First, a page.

Zona ‘Ostanee sat on his knees in the middle of a sparsely-decorated room. At his front, an ornate silver altar spread out among the far wall, two lines of metallic alloy reached up to the ceiling, then branched out into a halo, surrounding a five-pronged star of blue light.
Zona held up his arms, igniting a tinder stick by rasping it against one of his nails, leaning forward towards the altar, and lighting three fragrant sticks of incense, before snuffing out the flames, and letting the room fill with rich aromatic smoke.
Many of the Zealots he commanded thought his rituals strange, but they each worshipped the divine in their own way, and permitted Zona his own methods, passed down as they were from Kaidon to Kaidon, as old as the Keep from which he hailed.
As the scent filled his lungs, Zona rested back on his knees, shutting his eyes and mandibles together. He found solace in the simplicity of the aromas, the silence of the room, and his own meditations.
At least until the door behind him hissed open, and heavy armoured footfalls broke the silence apart, dashing it to the ground.
“Swordmaster,” a voice said. “The Shipmaster grows impatient.”
Growling, Zona opened his eyes, and turned his head just enough to see who it was that dared interrupt his personal ritual. A young warrior, barely fresh from his first kill, stood at the doorway. It wouldn’t even be worth it for Zona to strike him down, so he closed his eyes and heaved a great sigh from his lungs.
“Impatience is a sign of poor blood,” he rumbled, levelling his breathing and banishing the ire of being so interrupted, though not without great effort. “And poorer upbringing,” he spat. “He would do well to remember our task is mandated by the Prophets themselves.”
“He demands progress,” the Minor said.
“Demand?” Zona balled his fingers into a fist, then relaxed it, growling low in the back of his throat. “The Shipmaster is in no position to demand anything of me, or my kin.”
Silence passed between them, for a time. Zona could hear the Minor’s breathing, the shifting of his weight from foot to foot in the creaking of his bodysuit and armour. Eventually, the other Sangheili spoke once more, but quieter, and more reverent. “What should I inform him?”
The Swordmaster hummed in thought, glad to see the Minor so humbled. Zona stood to his feet and craned his neck up towards the ceiling. “Inform him that our task shall be carried out with utmost haste,” he said, then turned his head to flash the Minor a dangerous glare. “And that further interruptions shall not be tolerated.”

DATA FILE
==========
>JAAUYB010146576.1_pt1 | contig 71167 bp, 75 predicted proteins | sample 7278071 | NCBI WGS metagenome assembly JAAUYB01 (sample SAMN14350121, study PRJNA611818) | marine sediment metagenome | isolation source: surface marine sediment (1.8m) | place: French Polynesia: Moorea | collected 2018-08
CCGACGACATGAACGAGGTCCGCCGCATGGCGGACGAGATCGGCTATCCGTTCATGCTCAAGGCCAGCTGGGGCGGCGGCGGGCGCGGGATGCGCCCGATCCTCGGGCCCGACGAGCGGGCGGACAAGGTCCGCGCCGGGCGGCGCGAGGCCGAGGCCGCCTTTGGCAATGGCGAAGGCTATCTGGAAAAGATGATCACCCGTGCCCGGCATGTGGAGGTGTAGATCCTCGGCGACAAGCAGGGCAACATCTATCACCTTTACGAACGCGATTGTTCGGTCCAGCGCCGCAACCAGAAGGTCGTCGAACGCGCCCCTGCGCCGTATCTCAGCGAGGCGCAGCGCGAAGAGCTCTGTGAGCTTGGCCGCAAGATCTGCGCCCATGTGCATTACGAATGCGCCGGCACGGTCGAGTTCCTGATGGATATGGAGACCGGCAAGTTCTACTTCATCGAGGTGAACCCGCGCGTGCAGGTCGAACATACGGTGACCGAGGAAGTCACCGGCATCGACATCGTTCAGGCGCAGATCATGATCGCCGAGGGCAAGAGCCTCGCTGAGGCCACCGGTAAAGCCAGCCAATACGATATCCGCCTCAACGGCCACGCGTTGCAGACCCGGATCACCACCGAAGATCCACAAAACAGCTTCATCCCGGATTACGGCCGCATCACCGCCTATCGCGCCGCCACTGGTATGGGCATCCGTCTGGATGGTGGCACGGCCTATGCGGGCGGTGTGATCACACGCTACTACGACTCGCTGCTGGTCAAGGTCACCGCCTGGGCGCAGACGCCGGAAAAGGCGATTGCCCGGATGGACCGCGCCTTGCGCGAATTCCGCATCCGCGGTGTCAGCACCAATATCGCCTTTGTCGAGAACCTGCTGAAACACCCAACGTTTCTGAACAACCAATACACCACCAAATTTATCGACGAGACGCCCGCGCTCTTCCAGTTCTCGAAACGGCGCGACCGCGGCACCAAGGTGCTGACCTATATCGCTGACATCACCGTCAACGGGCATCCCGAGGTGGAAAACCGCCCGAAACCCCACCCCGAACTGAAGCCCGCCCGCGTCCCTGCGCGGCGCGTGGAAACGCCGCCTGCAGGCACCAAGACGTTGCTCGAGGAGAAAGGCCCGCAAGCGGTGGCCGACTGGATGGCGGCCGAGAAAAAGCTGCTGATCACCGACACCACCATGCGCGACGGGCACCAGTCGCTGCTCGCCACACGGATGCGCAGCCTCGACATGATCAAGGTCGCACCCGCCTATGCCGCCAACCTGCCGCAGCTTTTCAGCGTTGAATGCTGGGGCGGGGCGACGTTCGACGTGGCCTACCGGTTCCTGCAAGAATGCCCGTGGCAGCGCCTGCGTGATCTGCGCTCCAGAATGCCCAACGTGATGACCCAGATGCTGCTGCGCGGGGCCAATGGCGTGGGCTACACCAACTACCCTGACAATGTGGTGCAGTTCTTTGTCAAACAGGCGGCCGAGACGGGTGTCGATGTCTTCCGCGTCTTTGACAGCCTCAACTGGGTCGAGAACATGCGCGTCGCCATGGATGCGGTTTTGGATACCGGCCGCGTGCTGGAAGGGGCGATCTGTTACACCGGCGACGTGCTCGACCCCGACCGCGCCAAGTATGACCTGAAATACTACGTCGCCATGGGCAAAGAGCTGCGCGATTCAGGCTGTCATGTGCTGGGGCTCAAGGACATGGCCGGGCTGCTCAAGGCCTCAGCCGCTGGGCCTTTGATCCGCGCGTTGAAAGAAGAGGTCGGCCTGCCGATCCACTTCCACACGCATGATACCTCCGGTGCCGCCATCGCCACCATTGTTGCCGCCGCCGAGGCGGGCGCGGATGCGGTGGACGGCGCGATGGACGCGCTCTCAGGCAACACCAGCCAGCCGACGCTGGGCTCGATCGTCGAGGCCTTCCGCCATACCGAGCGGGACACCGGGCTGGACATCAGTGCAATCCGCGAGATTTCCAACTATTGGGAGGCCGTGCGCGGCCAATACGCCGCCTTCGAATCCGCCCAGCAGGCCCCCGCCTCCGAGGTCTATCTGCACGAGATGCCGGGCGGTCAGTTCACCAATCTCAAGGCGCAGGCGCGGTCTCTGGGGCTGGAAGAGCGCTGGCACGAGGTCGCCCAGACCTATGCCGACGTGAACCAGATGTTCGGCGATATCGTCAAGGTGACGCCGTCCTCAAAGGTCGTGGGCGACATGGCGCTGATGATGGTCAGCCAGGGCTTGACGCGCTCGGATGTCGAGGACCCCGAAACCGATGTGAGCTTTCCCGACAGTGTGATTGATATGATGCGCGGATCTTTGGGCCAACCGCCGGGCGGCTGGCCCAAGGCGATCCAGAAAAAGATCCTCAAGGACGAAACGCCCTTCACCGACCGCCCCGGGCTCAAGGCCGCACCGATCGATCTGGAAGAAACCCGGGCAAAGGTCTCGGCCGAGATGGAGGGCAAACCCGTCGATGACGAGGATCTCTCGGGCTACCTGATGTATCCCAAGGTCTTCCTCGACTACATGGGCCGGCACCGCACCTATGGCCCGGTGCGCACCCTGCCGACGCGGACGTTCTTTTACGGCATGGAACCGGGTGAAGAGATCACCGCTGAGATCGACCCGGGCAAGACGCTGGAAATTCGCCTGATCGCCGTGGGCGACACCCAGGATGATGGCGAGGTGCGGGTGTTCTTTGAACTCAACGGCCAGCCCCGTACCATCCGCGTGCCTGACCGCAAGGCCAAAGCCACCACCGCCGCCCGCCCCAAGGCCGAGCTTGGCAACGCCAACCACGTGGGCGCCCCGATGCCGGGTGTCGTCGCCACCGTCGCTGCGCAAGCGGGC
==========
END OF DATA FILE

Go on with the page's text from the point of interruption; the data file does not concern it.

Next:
The Minor averted his eyes, and stooped into a bow. “By your leave, Swordmaster.”
Zona threw a dismissive hand towards the Minor. “Begone.”
The door to the room slid shut with another hiss, and Zona was once more shrouded in shadow, lit only by a single light from up above. He craned his neck back once more, resuming his habitual practices, and held his hands out on either side of him, snapping his fingers.
At his beckoning, shadows began lumbering out of the darkness surrounding the center of the room. Seven Unggoy scurried forth, waddling in their lopsided gait, and wobbling on shaky, stumpy legs from what they carried in their arms. Four carried plates of armour in their stubby digits, two others carried washrags affixed to sticks, and the last a jet black undersuit, draped about his shoulders.
The nanolaminate plates of armour shone under the violet lights from above, reflecting shimmering pearlescent hues as they were brought forth towards the altar
‘Ostanee breathed deep of the fragrant incense burning atop the altar, holding his arms out further. The Unggoy with the washrags began dabbing at his skin, the numbing agent taking hold in moments, sending shivers up and down the Zealot’s spine, followed by an absence of all sensation.
The bodysuit was laid atop the altar, beneath the opulent Forerunner symbol. His helmet was placed atop it, and the seventh Unggoy retreated far from the Zealot with quiet, hurried steps. Learning of the need to be quiet, the rest of the Unggoy held Zona’s armour close to their chests, and waited for the Sangheili to continue his pre-battle ritual.
Zona lifted the helmet off of the bodysuit, placing it to one side, before lifting a sick of the burning incense from the altartop, and sweeping it over his bodysuit.
“Reverence is the foundation of strength,” he said to himself, placing the incense back down, and lifting the bodysuit up. “With this do I show my reverence.”
He slipped his arms and legs into the suit, feeling it adhere to his numb skin as though an observer to it, rather than the one experiencing the sensations himself. He pulled the suit up until it covered his entire body, stopping at the base of his skull, and took a relaxing breath.
“Strength is the foundation of honour,” he continued his mantra, letting his arms fall to his sides. The Unggoy stepped closer, affixing armour to the docks on his suit, snapping them into place with a flurry of clicks.
One of the Unggoy clambered up on top of another to secure the back of Zona’s combat harness, with another knelt down before Zona and handed over the chest piece, which Zona himself pushed into place, locking with the back place and sending a blue shimmer over his entire armour.
“With this, do I proclaim my strength,” Zona said, lifting the helmet from the altar, and affixing it over his head.
“Honour is the foundation of reverence,” he said, holding his hands out in front of him. The seventh Unggoy waddled forth, weapons in hand, placing a plasma repeater and an energy sword into the waiting hands of the Zealot.
“With these,” Zona said, inspecting the weapons in his hands, “do I defend my honour.”
He latched the sword to his thigh, the repeater to his back, and turned away from the altar, heading for the door.